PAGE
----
Let’s face it. There are those within our society who do not live by the golden rule. They steal, destroy, and shamelessly harm others. Thus, the formation of the neighborhood watch. Is it time for you to join?
I live in an upstanding community comprised mainly of retired military. During the day, many of us didn’t lock our cars or front doors. But things changed after a rash of robberies hit our once quiet subdivision. The thieves were emboldened to the point of breaking in and assaulting some of our neighbors, in broad daylight, robbing them of cash and other valuables.
We fought back and formed a neighborhood watch. Now, things have quieted down.
Why join a watch?
- There will always be people who steal.
- Some want cash and will do anything to find it– especially those addicted to drugs. Cash brings in their next fix.
- Some are on the lookout for an easy-steal vehicle– from your driveway or local parking lot.
- Others are out for fun at your expense. They vandalize personal and public property just for kicks.
- And worst of all– some are after others for vengeance, sexual pleasure, or human trafficking.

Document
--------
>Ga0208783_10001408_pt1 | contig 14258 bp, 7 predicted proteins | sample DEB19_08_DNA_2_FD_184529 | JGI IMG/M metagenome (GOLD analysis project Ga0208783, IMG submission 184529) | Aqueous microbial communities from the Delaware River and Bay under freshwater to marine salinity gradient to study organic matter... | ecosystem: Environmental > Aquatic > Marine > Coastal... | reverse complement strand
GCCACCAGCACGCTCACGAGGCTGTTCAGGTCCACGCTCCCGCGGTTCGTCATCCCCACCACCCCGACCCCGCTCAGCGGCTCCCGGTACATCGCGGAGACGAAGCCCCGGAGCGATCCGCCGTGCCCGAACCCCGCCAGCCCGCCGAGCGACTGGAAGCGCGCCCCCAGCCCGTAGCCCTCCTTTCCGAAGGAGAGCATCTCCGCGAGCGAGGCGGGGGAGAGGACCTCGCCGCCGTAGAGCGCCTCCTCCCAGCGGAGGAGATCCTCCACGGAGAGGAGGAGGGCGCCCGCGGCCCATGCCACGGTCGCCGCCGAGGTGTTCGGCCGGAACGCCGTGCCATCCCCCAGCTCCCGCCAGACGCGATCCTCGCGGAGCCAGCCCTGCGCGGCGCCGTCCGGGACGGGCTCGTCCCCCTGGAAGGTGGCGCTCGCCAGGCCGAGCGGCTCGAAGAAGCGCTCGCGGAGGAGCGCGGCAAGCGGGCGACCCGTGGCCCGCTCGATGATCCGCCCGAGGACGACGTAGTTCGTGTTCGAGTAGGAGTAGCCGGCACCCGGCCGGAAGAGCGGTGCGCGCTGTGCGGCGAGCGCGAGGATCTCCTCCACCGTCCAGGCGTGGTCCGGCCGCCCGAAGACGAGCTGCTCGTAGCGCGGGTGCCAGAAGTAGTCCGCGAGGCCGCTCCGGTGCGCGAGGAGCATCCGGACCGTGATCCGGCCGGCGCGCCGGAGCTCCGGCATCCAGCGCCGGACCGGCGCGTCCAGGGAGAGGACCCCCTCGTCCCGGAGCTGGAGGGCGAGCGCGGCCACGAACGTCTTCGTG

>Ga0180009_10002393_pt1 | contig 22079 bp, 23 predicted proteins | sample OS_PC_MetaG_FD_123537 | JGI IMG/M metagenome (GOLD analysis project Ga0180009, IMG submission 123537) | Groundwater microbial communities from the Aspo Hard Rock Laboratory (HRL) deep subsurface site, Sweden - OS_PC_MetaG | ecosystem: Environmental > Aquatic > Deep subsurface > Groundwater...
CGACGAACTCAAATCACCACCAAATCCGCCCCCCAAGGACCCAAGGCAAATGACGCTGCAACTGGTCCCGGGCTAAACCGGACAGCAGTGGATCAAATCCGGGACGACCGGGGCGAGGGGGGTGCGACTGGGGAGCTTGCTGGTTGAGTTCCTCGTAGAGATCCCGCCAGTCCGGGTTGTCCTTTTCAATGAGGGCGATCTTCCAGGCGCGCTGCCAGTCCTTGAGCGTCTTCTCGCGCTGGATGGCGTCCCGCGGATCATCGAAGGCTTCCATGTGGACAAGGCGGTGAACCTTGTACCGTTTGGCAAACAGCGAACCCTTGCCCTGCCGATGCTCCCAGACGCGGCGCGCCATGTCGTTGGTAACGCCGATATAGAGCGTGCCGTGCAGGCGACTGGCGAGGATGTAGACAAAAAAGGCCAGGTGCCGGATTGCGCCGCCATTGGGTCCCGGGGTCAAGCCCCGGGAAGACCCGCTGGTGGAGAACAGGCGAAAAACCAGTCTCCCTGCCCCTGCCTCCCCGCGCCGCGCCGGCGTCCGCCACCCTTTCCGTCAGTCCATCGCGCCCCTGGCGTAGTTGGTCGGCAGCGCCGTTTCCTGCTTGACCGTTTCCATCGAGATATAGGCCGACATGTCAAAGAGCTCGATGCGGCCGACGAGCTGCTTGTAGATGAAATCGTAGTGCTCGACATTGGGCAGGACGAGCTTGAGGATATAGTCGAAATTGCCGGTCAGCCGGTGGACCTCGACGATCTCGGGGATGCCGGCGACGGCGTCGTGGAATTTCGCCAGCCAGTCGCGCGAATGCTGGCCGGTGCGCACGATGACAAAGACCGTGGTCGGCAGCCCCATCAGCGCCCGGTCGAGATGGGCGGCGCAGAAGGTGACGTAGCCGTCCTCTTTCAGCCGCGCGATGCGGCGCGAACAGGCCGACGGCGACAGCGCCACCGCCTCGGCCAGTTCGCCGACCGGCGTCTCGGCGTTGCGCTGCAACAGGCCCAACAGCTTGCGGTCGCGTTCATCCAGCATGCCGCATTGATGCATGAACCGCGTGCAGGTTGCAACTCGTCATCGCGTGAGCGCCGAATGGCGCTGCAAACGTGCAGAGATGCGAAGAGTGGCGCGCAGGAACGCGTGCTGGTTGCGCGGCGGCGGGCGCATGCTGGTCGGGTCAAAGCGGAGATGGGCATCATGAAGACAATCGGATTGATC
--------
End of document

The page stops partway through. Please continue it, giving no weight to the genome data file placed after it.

While none of these reasons are easy or pleasant to speak of, they’re realities that each of us may encounter. If we’ve joined or set up a neighborhood watch, we may be able to prevent such crimes.
When I was growing up, we all knew each other. It seemed that every mom in the neighborhood knew exactly where you were and every dad had the authority to call you out. But we also relied on our neighbors for safety. If anything looked suspicious, we all knew it through the grapevine if not from a knock on our front doors. Then times changed and more and more women entered the workforce. Homes were left empty during the day and no one was chatting at the mailbox or clothesline.
Then we got busy in the evenings. Two income homes had lots of places to go, social events to attend, and appointments to keep– after work. We stopped knowing our neighbors and our homes were left vacant even longer.
As a grandparent, I’m very vigilant of anything that comes near my grandchildren. I want them to know the carefree childhood I enjoyed without fear of going to grandma’s neighborhood. When our subdivision experienced an increase in thefts, I didn’t join the neighborhood watch just to protect me, and my stuff, but to provide a safe, happy, and healthy place for my grandkids.
Does your neighborhood have a watch?